Shooting crazy hours, in rain and in heat, pushing yourself to keep going. Shooting documentaries can be just as tough as scripted production.
Perseverance. A word that has been on my mind quite a bit lately. What does that word mean to you in relation to this crazy industry that we are a part of? To me, it is a watchword for what I do to be in this business, stay in this business and to grow in what I do and what I aspire to.
As you undoubtedly know, filmmaking takes perseverance. Besides the skill, luck and talent that it takes to actually produce a project, it takes sheer stubbornness and a modicum of determination to keep it going and take it over the finish line. Over the past few years, I have been the cinematographer for two different feature-length documentary films. In addition, I have been producing my own two documentaries with my producing partner, Tony Peck.
In 2015, a friend of mine who I worked with at a production company quite a few years ago decided that he had a great opportunity to produce a film about the life of Muhammad Ali. You might think to yourself, “That sounds interesting, but haven’t there already been several films made about Ali, both narrative and documentaries?” Why yes, there have been several films about Ali. I asked my friend the same question and his reply is what intrigued me enough to want to sign on to shoot the film with him.
My friend laid out the rules of the game to produce the film. He works with talk show host and all around bon vivant, Dick Cavett. His job is to put together and administer licensing deals for all of the footage that Cavett owns from the many iterations of his talk shows that were on various networks throughout his career. He knew through his work that Cavett and Ali were good friends in real life and Ali had been on Cavett’s shows eleven times and that most of that footage hadn’t been licensed out so much of it had not been seen since it originally aired in the 60s, into the 70s.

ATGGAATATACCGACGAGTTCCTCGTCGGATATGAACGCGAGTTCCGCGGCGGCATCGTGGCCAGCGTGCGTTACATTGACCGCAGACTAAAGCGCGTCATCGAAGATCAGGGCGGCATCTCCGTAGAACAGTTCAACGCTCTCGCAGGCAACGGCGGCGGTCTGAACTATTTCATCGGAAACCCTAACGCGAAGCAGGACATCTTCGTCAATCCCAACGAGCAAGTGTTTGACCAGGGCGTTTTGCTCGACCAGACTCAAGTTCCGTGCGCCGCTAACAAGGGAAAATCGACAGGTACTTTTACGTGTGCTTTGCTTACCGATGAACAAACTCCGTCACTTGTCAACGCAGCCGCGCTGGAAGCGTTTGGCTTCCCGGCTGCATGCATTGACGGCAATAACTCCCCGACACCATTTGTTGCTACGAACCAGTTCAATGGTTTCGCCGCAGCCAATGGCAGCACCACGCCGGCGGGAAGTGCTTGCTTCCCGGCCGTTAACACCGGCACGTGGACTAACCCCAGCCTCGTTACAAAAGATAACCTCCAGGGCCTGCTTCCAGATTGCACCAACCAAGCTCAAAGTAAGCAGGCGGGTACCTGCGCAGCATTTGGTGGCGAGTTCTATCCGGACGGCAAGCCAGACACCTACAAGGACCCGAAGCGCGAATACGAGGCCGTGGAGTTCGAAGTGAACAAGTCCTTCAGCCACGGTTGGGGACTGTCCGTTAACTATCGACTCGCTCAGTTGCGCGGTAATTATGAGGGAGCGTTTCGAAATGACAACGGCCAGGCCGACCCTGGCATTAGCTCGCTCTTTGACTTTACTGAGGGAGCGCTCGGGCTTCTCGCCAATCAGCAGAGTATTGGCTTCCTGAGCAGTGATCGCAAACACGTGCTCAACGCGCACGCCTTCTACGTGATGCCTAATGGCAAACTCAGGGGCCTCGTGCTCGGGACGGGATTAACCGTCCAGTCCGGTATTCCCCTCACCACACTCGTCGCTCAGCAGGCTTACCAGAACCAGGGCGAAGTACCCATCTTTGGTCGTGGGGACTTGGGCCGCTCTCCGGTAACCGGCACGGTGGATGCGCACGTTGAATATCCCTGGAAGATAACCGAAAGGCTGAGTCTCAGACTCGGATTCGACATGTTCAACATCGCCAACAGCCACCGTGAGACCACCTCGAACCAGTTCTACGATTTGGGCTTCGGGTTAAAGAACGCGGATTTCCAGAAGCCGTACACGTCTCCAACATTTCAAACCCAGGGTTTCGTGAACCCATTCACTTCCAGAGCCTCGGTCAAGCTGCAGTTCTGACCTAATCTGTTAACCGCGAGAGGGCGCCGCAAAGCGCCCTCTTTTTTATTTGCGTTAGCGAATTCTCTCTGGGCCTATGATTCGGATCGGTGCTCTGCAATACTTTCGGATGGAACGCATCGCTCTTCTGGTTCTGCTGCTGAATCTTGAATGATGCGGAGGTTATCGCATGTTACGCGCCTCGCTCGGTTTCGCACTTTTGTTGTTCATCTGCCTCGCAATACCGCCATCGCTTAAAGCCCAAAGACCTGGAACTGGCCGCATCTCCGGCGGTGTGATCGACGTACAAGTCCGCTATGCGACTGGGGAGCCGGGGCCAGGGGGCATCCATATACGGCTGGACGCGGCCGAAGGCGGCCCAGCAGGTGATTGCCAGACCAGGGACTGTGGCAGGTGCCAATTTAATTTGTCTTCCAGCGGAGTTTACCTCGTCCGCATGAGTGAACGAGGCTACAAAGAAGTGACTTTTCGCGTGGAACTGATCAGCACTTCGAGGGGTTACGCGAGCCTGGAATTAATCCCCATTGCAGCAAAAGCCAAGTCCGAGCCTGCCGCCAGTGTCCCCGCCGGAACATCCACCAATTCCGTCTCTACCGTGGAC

My friend decided that the Cavett conversations with Ali could serve as the basis for a fascinating documentary, not covering Ali the Boxer, but Ali the man. His upbringing. His “unpopular at the time” yet ultimately heroic decision to become a conscientious objector to the Vietnam War. His controversial conversion to Islam and subsequent name change from Cassius Clay to Muhammad Ali. His friendship with Malcolm X and relationship with Louis Farrakhan and the Nation of Islam. I was in, it all sounded pretty interesting and intriguing.
Basically, my friend and I shot the entire film ourselves, mostly interviews in Los Angeles and New York with a lot of interesting figures. Malcolm X’s daughter, Ilyasah Shabazz. Rev. Al Sharpton. Juan Williams, author of “Eyes On the Prize” An expert on The Nation of Islam at West Point.
The list went on and on. We shot interviews throughout most of late 2015, into the Fall of 2016. A few here in LA with Dick Cavett while he was out here on the west coast doing a play, also an interview with ESPN Boxing Commentator Larry Merchant. The film was financed solely by my friend out of his own pocket. He had relatively low costs since the two of us were really the main crew, only occasionally hiring a sound mixer or PA but there was all the travel from LA to New York and back. It took him about a year and a half to get the film edited, rights secured, stock footage licensed, a score composed, legal, color correction, grading, sound mix, DCP for exhibition. It all adds up.
I didn’t hear from the friend for quite a while, but then one day he called me and said that the film had been selected for exhibition at the 2017 South By Southwest Film Festival and that he had secured an agent to represent the film! May came and went and the film screened at the festival. A few months later, I spoke with the friend again and the film had been acquired by a major pay cable outlet and will screen on their channel.